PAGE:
Each of the bases was located in one of the secondary gorges adjoining the valley and subdivided, in turn, into two main and one auxiliary garrison; thus, some flexibility was achieved, and it was difficult for the Soviet troops to liquidate the base with a swoop. The composition of the mobile groups was recruited from among the various bases of the Panjshir valley.
This approach increased the fighting spirit of the Panjshir people and helped to establish interaction between various bases and minimizing the contradictions that sometimes occurred between the front leadership and the command of some of the bases.
focused on expanding the territory of military operations against the OKVA
The leadership of the Panjshir Front since the beginning of the armed struggle was focused on expanding the territory of military operations against the OKVA. To achieve this result was possible: the distribution of weapons, financial assistance, combat training – directing to neighboring fronts, to enhance combat experience and skills. The main political task of the Panjshir Front was to represent a symbol of the Afghan resistance.
Geography of Panjshir
Son of slain leader Ahmad Shah Masood also enters into politics
Panjshir Gorge is an extended, narrow valley, surrounded, on both sides enclosed by high mountains. On both sides to it adjoins a set of small gorges. It is located to the northeast of Kabul, the capital of the DRA and borders on the provinces: Parvan, Kapisa, Lagman, Badakhshan, Takhar and Baghlan.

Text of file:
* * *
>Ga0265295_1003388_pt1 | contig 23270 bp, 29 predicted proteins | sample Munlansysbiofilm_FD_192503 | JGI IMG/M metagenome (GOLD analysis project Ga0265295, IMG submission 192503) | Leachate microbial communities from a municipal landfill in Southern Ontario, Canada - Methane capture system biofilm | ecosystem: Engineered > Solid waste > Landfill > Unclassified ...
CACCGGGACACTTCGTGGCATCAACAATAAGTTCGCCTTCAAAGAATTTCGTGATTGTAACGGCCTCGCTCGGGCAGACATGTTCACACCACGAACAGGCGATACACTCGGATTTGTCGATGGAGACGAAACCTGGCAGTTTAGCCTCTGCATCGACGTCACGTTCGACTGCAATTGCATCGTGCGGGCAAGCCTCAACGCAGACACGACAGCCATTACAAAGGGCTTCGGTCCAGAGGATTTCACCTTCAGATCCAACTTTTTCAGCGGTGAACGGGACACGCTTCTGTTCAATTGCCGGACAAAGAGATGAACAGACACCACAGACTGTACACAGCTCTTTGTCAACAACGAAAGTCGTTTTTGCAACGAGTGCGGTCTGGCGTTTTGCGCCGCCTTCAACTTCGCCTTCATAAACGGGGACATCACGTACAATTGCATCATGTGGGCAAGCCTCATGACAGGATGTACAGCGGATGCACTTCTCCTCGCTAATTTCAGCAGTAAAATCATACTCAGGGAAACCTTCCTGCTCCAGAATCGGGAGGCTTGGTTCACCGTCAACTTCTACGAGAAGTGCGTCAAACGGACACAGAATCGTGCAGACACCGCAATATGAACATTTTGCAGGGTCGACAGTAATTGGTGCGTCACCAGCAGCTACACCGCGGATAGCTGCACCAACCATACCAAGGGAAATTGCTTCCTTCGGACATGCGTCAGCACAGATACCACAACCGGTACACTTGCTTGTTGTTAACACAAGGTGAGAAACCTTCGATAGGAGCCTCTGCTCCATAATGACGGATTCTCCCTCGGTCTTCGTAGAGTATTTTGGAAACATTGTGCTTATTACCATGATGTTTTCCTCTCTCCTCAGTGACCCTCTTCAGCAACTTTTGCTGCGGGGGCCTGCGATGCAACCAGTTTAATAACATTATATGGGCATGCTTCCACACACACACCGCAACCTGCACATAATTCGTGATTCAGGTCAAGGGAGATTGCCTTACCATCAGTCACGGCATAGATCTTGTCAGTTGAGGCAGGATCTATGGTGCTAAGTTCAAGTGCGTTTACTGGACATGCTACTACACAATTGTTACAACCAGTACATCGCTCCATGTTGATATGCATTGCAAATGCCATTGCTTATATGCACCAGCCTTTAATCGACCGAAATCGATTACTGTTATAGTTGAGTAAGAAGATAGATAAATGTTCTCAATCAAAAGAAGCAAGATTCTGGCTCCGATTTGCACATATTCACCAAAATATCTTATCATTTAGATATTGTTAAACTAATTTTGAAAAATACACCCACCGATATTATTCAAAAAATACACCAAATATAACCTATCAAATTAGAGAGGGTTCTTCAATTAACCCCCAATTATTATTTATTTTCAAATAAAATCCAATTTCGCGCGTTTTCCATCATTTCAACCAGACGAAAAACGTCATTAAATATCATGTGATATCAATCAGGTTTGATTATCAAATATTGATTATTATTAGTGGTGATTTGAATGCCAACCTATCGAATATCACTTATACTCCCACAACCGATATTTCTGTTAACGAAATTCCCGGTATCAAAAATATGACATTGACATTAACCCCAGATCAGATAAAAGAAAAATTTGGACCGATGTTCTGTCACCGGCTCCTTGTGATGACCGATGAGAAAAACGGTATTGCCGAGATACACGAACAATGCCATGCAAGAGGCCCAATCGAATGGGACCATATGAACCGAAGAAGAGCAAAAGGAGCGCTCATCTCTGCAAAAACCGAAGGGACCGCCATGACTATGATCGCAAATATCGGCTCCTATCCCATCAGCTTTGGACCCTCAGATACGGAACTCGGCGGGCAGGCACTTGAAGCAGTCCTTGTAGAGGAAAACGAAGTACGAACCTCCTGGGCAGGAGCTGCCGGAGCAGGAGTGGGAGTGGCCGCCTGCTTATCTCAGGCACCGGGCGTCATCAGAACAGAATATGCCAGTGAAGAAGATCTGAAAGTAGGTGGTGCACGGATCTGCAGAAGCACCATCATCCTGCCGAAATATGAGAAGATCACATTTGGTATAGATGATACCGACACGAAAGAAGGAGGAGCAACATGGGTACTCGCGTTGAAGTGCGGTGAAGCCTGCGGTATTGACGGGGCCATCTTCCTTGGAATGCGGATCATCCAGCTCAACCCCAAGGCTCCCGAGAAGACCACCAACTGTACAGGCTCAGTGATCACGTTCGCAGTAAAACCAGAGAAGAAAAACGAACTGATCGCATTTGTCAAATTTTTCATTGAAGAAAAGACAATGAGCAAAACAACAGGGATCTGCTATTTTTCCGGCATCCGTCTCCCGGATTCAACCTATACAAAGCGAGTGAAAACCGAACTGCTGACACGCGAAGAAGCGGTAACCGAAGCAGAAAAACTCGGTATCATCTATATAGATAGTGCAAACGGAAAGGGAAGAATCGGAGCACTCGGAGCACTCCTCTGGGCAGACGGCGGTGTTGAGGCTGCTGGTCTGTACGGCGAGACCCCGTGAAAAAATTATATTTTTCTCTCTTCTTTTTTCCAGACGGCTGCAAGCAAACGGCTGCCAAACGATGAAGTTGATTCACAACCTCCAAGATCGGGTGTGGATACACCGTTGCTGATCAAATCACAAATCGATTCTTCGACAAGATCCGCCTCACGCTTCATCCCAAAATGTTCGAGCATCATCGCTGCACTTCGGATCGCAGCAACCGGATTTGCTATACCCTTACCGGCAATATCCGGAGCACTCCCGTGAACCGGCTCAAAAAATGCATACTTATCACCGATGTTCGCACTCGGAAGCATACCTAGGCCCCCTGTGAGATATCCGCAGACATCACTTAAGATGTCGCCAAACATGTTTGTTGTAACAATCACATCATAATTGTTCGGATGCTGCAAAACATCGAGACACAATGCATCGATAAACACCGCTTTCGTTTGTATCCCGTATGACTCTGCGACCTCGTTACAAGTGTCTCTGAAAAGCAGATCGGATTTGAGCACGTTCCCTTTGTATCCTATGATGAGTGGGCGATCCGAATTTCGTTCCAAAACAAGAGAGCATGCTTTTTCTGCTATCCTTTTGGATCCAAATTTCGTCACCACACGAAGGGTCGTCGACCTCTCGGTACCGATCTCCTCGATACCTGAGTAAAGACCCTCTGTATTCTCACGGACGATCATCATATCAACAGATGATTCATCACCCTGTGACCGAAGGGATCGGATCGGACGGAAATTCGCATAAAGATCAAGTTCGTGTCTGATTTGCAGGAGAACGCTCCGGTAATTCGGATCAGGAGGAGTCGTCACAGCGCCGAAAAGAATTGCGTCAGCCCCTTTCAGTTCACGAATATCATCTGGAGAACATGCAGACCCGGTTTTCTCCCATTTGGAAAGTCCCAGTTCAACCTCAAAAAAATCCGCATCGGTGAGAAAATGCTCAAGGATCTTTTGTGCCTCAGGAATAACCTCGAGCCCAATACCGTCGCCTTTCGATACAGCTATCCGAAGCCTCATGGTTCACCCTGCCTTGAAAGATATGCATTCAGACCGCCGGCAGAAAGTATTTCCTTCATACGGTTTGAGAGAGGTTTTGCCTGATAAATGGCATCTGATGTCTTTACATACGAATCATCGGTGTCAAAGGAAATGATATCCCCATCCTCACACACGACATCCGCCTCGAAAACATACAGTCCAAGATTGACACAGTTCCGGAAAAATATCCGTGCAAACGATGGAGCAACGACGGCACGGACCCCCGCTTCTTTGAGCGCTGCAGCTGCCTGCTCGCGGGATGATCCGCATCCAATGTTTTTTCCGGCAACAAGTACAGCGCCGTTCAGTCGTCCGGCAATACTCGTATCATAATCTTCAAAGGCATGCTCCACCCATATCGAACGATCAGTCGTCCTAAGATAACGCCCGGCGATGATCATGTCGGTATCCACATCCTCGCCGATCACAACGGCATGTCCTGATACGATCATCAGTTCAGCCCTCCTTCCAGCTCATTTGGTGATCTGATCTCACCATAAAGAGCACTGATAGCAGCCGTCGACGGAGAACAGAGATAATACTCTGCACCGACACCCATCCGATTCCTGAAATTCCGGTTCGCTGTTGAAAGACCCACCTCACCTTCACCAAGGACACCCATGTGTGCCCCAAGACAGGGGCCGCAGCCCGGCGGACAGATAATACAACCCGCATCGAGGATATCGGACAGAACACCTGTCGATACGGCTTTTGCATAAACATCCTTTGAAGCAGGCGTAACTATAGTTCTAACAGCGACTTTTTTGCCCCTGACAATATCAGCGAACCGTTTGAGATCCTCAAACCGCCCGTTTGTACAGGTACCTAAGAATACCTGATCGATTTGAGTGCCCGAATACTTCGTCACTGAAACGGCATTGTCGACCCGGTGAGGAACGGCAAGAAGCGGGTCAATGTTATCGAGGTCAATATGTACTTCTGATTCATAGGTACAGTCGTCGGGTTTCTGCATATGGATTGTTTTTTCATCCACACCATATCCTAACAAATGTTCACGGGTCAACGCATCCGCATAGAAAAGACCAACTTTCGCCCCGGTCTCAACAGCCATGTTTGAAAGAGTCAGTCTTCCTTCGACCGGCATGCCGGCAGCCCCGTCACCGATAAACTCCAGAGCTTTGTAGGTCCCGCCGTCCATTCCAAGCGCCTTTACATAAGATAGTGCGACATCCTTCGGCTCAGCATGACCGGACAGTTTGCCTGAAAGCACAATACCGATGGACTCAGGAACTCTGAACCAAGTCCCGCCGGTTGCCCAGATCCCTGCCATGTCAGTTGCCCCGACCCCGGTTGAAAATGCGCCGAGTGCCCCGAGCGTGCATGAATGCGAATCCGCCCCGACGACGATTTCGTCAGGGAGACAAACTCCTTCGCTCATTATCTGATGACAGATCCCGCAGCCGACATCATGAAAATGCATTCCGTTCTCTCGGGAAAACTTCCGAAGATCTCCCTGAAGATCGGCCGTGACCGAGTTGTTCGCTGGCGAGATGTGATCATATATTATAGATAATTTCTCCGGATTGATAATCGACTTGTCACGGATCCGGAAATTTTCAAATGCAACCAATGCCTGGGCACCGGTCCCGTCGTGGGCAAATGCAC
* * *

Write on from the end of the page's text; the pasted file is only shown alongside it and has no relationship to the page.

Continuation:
There are two strategic points with the Panjshir: Salang called the people’s throat Kabul and the military airfield Bagram. The Panjshir Front actively used this intimacy in the fight against ACVA and the Government forces. In this regard, the leaders of the front came to the conclusion that one of the main tasks is to establish unity of action between territorially close fronts.
Logistics support to panjshir front
The success of the Panjshir Front is largely due to the formation of the rear reserves. In the upper part of the valley, there are significant deposits of emeralds. The population of these regions from time immemorial led their development, the income received from the sale of realized rough jewelry, in the amount of 20% transferred to the Panjshir Front.
In the upper reaches of the Panjshir canyon, in Pavat, in the villages: Pirjah, Mabain, Zaradhak – 10-13 kilometers southeast and east of the settlement Pishgor, each of which was concentrated from 20 to 40 mines, as well as in the Darkhin gorge. The population of this region existed with funds from the sale of emeralds and paid a quartile from the mined stones to the treasury of the panjshir front.
The emerald, extracted in the valley, was transported to Pakistan for processing, and from there it was distributed all over the world. The amount of funds raised for emeralds, on average per year was up to $10 million. Mining on rocky grounds was carried out by Japanese drilling rigs with the involvement of Western European engineers. In addition to the extraction of emeralds, Ahmad Shah Massoud’s supporters in Dzharm county in Badakhshan province extracted lapis lazuli.